Be Focused, Kill Squirrels

By Deron Quon

This week I want to address focus.  Some people have it, I on the other hand…oh look, a squirrel!


Yes, the squirrel joke and analogy about attention deficit disorder was often cited during our recent Entrepreneurs Organization’s (EO) Entrepreneurial Masters Program by my classmates and me.  It was like serial entrepreneurs anonymous; many admitting their propensity for personal and professional distractions and for once I felt I was not alone.

Ironically, or not, I couldn’t quite focus on the content of this post, so I decided to make this an ode to squirrels…a mental mash-up of thoughts on improving focus.

Hunting Squirrels

1.       Squirrel Hunting

Just like hunting with a rifle, you have to aim before eliminating the target.  The first step is to identify and bring those squirrels keenly within your awareness.  Are you aware of the time you spend on Facebook, playing games, or  working on the next great business idea?  If you can quantify the time great, but most often were not even aware of the time suck.  So, sometimes it means being proactive and deleting games off your smartphone, unplugging that TV, or turning off email notifications.  Professionally, it can mean the tough decision to kill a business idea, sell a business, or hire a new manager after being real about the true time commitment needed and potential return (or lack thereof).


Squirrel Habit
2. The Power of Habits

Verne Harnish spoke about positive habits that accelerate you like a sail on a boat versus negative habits that act as anchors pulling you down.  In his book, Mastering the Rockefeller Habits, Harnish extols the benefits of practicing time and priority management to be exercised on a micro and macro level for you personally and your organization.  The idea is to create a rhythm, starting with the daily huddle and extending to your one page plan and more, so everyone is aligned.  Articulating this long term vision helps to keep you and your team focused on same goal every day, week, month, quarter, and year.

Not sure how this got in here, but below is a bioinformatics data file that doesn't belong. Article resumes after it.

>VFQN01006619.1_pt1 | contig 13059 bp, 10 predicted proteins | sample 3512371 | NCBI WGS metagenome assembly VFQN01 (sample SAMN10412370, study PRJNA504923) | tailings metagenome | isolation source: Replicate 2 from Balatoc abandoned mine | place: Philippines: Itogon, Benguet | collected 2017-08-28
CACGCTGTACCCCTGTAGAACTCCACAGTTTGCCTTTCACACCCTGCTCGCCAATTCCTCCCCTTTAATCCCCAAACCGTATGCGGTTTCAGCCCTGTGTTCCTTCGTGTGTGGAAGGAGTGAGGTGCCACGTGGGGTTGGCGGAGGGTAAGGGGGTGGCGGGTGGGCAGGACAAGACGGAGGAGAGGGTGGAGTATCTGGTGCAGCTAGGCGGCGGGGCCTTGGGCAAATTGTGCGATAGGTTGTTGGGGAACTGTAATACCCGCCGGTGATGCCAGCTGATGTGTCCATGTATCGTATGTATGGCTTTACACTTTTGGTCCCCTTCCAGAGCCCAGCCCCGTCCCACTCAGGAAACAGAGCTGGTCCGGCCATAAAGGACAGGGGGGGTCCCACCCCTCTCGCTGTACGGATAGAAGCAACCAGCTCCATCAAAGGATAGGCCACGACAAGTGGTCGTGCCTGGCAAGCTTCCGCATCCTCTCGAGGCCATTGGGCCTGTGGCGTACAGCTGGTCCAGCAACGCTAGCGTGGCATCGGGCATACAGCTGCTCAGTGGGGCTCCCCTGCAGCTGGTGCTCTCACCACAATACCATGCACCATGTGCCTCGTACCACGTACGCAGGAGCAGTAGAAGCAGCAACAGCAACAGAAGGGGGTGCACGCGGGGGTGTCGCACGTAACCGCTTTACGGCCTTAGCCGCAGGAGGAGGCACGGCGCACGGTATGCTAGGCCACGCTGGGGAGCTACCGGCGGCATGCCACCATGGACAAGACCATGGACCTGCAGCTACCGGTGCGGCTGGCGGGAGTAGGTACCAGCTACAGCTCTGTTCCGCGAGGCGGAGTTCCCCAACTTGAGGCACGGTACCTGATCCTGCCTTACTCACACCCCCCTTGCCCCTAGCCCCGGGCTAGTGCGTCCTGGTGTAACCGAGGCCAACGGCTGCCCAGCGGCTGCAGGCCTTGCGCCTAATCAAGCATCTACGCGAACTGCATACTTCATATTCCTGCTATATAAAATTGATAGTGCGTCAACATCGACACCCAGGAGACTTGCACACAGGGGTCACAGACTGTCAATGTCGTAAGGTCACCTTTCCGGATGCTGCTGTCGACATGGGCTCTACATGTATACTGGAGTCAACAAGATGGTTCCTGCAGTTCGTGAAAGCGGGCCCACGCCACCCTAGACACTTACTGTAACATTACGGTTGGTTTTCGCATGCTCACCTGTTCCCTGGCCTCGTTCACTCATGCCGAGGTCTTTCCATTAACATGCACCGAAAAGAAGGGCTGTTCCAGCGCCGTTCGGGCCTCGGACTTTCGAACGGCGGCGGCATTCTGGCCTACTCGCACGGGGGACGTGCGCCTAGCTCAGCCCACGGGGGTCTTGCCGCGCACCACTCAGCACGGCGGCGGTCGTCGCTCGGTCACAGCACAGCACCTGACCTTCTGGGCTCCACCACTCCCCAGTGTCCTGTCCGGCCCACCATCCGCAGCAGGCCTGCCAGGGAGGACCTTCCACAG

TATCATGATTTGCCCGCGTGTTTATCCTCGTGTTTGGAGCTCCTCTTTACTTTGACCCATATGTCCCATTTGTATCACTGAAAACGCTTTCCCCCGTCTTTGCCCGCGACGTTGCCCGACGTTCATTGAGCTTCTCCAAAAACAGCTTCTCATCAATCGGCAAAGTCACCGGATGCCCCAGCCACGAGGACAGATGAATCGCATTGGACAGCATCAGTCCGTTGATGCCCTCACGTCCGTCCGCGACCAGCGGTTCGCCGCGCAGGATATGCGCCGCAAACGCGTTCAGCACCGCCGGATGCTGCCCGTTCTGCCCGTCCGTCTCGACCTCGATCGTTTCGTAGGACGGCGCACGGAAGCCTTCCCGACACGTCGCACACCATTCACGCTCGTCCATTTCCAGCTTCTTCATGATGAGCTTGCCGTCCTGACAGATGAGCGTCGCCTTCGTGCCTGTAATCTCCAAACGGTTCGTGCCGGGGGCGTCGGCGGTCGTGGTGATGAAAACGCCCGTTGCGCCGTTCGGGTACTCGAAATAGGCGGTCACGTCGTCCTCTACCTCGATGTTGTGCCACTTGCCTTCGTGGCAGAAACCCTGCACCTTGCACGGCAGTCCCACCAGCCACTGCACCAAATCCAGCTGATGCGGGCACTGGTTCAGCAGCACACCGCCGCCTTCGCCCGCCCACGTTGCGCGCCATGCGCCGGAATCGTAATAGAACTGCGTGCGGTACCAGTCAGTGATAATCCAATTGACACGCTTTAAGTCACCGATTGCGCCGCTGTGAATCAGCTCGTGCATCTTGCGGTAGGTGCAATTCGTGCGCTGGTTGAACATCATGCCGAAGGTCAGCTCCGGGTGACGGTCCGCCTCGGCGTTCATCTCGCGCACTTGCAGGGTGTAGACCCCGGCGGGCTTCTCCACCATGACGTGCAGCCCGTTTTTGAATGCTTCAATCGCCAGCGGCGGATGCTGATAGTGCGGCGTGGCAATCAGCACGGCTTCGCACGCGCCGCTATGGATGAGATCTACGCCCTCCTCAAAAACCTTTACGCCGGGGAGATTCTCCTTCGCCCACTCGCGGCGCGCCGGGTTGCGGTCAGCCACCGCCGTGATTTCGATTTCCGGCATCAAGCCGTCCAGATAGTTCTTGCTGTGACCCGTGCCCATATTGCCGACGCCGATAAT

Squirrel Focus

3. Narrow Your Focus to One Thing at a Time

A BusinessInsider Instant MBA post by Jeff Weiner, CEO of LinkedIn, was about perfecting one thing before moving on to the next.  He recounted when Steve Jobs addressed Yahoo on the behest of then CEO, Jerry Yang.   “Jobs said that after he returned to Apple in 1994, he recognized there were far too many products and SKUs in development so he asked his team one simple question: If you could only do one thing, what would it be?” Weiner said, “[Steve Jobs] said that many of the answers rationalized the need to do more than one thing, or sought to substantiate bundling one priority with another. However, all he wanted to know was what “the one thing” was.  As he explained it, if they got that one thing right, they could then move on the next thing, and the next thing after that, and so on. Turned out the answer to his question was the reinvention of the iMac. After that, it was the iPod, the iPhone, and the iPad, and the rest, as they say, is history.”


Relaxing Squirrels

4. The Power of Focus Requires Space

One of the first self-improvement books I read was the Power of Focus by Jack Canfield, Mark Victor Hansen, and Les Hewitt.  Some of the big take-aways for me was that to maintain focus, we need to make personal space for ourselves and connect with our loved ones.  The book suggests taking time (they suggest one day a week) to spend time with no phone and no email to not work, just be and give space to think freely and creatively.  Also, spend as much time with family and loved ones as possible (again suggest one day a week), at least a morning or evening.  They also suggest naps, for those that can take 25 minutes mid-day, to recharge and help you re-focus.


Squirrel mirror

5. Maybe What Your Are Doing Now IS the Squirrel…Follow Your Passion

I had the pleasure of speaking with fellow EO EMP classmate Govindh Jayaraman the other day about how he manages his businesses.  He too is a serial entrepreneur with three businesses and counting.  While I described my struggles with some of my businesses, Govindh correctly identified a lack of passion.  He said, “Sometimes what we do now is the squirrel.  It’s the big squirrel that got out of control and became a business, but its not aligned with who you are.  But when you do find the right business [or job] it will feel authentic.”  So do a gut check and see if a squirrel is looking back at you in the mirror…if so, time to kill it.

Deron Quon

Deron Quon

Editor-in-Chief of

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